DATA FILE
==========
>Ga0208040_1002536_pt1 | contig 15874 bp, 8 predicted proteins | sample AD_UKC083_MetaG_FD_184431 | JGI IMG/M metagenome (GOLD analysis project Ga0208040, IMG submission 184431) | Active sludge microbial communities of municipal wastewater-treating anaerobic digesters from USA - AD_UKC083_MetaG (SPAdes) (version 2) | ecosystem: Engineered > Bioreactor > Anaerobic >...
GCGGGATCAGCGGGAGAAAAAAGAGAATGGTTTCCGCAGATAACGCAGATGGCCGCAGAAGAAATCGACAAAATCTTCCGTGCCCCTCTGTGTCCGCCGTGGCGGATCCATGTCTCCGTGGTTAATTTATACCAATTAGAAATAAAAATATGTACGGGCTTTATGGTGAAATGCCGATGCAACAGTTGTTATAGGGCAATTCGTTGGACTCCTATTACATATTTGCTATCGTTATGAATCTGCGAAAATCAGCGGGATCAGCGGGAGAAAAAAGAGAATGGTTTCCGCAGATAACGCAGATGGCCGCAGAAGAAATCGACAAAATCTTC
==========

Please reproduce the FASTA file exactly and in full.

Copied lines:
>Ga0208040_1002536_pt1 | contig 15874 bp, 8 predicted proteins | sample AD_UKC083_MetaG_FD_184431 | JGI IMG/M metagenome (GOLD analysis project Ga0208040, IMG submission 184431) | Active sludge microbial communities of municipal wastewater-treating anaerobic digesters from USA - AD_UKC083_MetaG (SPAdes) (version 2) | ecosystem: Engineered > Bioreactor > Anaerobic >...
GCGGGATCAGCGGGAGAAAAAAGAGAATGGTTTCCGCAGATAACGCAGATGGCCGCAGAAGAAATCGACAAAATCTTCCGTGCCCCTCTGTGTCCGCCGTGGCGGATCCATGTCTCCGTGGTTAATTTATACCAATTAGAAATAAAAATATGTACGGGCTTTATGGTGAAATGCCGATGCAACAGTTGTTATAGGGCAATTCGTTGGACTCCTATTACATATTTGCTATCGTTATGAATCTGCGAAAATCAGCGGGATCAGCGGGAGAAAAAAGAGAATGGTTTCCGCAGATAACGCAGATGGCCGCAGAAGAAATCGACAAAATCTTC